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Zone Focusing

Discussion in 'Scenic, Architecture, and Travel' started by TonyTurley, Jun 6, 2013.

  1. TonyTurley

    TonyTurley TalkEmount Hall of Famer

    Apr 24, 2013
    West Virginia, USA
    I'm reading Bryan Peterson's "Understanding Exposure" for the second time in as many months (there's a lot to digest). He says to get sharp focus on a landscape front to back, you should focus at 1/3 of the distance into the scene. I'm having a hard time wrapping my mind around this, because intuitively, it seems you should focus at infinity, using an aperture that yields wide DOF. I might add that not all of my adapted lenses have DOF scales, and I'm only just beginning to grasp how to use the scale. Up to now, in order to get sharp focus front to back, I cheated; that is, I focus at infinity, take a pic. I back off a bit, take a pic. Rinse, repeat. I may do this 5-8 times for a scene, working to where foreground objects are in focus when I use MF Assist. Then I go home and look at the pics on my PC, and toss the ones I don't like. I do get a lot of good photos, but it can be time consuming. Any thoughts on this to share?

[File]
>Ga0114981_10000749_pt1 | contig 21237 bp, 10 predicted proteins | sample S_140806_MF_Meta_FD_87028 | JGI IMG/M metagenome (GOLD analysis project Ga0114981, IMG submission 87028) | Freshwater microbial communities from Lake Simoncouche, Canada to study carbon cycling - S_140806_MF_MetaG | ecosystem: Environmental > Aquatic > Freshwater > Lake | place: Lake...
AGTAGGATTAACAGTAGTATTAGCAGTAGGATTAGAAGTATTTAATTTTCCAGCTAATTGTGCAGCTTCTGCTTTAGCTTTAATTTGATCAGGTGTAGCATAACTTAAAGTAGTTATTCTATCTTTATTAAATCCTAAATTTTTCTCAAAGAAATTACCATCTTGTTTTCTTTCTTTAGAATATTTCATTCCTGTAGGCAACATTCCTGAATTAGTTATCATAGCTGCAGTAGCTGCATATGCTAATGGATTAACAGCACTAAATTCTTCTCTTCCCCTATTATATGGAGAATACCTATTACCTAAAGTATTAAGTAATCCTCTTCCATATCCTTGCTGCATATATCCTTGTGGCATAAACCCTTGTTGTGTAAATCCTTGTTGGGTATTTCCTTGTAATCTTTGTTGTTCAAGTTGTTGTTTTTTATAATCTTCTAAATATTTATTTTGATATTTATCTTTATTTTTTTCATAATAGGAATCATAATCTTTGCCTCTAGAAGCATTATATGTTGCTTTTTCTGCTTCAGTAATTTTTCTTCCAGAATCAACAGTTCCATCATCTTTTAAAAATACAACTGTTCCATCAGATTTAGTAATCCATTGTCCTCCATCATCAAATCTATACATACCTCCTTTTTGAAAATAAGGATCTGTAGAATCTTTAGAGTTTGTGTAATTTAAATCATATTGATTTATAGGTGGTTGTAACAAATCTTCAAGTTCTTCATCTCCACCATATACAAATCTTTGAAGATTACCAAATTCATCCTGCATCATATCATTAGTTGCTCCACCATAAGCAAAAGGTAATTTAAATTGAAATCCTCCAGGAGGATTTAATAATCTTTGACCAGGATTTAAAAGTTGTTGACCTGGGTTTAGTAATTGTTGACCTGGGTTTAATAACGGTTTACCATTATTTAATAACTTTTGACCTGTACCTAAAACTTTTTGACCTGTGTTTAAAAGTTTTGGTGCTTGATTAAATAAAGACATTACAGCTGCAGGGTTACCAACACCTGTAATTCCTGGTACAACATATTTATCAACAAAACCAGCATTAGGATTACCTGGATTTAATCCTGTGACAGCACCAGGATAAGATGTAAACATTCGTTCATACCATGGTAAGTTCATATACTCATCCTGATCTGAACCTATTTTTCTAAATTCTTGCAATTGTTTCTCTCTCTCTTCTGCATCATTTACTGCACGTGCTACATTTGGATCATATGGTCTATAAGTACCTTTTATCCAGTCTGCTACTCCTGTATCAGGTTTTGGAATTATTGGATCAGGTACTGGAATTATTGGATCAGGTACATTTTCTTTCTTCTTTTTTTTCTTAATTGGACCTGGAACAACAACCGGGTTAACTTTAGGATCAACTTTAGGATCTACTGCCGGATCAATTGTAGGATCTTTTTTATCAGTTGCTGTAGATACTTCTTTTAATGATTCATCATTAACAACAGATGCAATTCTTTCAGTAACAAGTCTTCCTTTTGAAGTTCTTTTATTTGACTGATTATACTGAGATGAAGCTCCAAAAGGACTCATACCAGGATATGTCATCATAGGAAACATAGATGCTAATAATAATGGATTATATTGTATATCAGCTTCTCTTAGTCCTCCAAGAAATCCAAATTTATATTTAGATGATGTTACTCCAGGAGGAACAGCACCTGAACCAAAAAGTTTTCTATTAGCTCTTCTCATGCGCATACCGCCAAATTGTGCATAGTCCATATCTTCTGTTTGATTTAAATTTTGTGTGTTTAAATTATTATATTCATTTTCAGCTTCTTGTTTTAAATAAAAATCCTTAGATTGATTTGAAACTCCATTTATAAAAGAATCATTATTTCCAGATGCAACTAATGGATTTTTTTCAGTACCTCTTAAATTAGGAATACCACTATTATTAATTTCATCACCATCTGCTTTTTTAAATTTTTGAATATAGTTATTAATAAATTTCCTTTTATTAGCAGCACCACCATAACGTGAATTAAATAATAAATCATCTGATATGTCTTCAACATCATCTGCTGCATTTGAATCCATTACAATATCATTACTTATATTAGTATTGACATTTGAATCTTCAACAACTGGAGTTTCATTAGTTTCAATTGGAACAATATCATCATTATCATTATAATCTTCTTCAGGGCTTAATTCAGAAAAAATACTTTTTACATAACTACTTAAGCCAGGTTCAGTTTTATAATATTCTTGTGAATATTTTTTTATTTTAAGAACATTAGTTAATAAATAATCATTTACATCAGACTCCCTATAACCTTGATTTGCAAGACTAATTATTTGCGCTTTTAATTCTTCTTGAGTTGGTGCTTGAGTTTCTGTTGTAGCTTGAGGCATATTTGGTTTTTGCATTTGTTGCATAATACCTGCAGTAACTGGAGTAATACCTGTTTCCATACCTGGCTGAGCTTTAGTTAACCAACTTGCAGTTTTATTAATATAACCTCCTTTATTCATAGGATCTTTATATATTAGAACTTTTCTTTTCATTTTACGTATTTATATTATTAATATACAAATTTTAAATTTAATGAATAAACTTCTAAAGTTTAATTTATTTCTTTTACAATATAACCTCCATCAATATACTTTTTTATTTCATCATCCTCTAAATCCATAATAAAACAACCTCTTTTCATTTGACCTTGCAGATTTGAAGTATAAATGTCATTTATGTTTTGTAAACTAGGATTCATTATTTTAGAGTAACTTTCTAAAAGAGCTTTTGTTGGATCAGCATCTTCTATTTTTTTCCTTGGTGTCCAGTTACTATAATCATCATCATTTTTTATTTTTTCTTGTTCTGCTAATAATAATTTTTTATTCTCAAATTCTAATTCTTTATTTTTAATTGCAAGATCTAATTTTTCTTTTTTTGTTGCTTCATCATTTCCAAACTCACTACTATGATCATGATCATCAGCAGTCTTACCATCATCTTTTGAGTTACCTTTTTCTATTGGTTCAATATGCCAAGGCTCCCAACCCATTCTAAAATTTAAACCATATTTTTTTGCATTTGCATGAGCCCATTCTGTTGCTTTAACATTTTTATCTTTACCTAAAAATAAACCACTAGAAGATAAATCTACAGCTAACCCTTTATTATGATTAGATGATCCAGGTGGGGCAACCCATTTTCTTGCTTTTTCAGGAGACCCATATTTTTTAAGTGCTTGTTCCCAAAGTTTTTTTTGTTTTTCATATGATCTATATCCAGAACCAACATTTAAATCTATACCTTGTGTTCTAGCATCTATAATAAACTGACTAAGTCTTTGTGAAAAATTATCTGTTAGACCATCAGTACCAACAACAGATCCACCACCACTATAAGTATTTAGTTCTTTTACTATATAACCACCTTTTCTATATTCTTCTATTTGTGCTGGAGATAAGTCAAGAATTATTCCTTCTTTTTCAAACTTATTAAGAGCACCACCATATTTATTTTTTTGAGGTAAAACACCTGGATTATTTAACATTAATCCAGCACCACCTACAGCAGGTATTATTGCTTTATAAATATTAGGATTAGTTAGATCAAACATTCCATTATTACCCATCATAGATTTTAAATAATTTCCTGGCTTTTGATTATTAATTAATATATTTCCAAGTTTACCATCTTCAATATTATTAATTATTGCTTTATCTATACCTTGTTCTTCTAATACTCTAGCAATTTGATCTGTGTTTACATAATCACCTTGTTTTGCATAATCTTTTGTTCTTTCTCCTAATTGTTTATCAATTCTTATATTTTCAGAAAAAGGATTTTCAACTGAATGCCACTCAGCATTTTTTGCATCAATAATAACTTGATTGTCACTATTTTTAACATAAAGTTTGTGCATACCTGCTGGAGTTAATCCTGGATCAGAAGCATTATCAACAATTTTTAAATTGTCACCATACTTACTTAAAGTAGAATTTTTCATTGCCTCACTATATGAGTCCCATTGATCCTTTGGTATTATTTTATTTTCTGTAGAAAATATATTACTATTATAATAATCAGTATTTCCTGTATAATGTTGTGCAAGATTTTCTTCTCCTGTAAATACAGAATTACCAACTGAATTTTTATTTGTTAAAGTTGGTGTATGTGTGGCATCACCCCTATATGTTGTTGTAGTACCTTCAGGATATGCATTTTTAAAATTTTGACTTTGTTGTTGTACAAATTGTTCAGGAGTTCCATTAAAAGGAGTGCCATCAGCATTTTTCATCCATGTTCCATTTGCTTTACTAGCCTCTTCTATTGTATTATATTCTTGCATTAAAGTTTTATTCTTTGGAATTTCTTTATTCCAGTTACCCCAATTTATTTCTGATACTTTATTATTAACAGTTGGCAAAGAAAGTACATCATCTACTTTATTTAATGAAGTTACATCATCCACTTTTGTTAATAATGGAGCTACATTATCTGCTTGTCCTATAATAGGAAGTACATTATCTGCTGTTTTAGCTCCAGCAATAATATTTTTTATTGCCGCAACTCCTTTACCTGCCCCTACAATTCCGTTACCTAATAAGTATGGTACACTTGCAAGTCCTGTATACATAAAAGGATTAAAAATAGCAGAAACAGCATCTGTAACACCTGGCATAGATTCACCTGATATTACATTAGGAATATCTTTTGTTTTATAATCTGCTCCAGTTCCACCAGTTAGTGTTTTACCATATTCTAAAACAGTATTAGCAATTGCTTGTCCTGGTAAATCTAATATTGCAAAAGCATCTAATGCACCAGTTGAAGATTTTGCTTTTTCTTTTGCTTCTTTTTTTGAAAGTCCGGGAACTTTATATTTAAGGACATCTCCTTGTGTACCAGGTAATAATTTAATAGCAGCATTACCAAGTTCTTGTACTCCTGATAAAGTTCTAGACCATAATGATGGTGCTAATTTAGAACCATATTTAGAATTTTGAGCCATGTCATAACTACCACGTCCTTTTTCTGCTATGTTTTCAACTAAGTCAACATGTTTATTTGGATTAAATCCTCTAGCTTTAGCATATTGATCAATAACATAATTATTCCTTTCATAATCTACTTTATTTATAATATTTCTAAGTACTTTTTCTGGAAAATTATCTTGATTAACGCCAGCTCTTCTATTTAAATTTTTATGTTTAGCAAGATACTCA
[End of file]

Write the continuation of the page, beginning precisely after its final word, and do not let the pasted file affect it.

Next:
Tony
     
  2. WoodWorks

    WoodWorks Super Moderator

    Dec 12, 2012
    Ashland, OR, USA
    David
    It's the best way to maximize what's in focus, especially if you want some foreground elements to be sharp. If you focus on infinity, then you'll lose what's in the foreground. Whereas if you focus about a third of the way into the scene, then (assuming your aperture is set appropriately) you'll get everything from in somewhere in front of the focal point to infinity in focus.

    As an example, with a 28mm lens set to f/8, if your focal point is ~16 ft., then everything from ~8 ft. to infinity wil be in focus. But if you focus at infinity, then everything from ~16 ft. to infinity will be in focus. Those 8 ft. may make the difference between a good shot and a so-so one.
     
  3. TonyTurley

    TonyTurley TalkEmount Hall of Famer

    Apr 24, 2013
    West Virginia, USA
    Thanks David.

    Tony
     
  4. Bugleone

    Bugleone TalkEmount Veteran

    210
    Aug 21, 2011
    It's actually simply best use of 'hyperfocal distance'....take a look at the depth of field scale,...now place your fucussing mark against the FARTHEST aperture mark on the scale (for your chosen aperture)....you have now set the lens for optimal heprfocal distance and you will notice that you have increased your available depth of field considerably.
     
  5. TonyTurley

    TonyTurley TalkEmount Hall of Famer

    Apr 24, 2013
    West Virginia, USA
    Thanks for the tips. After ignoring the DOF scale for many years, it took me all of about 30 seconds of reading to figure it out. It worked well today, and I'm chagrined at my previous photographic laziness.

    Tony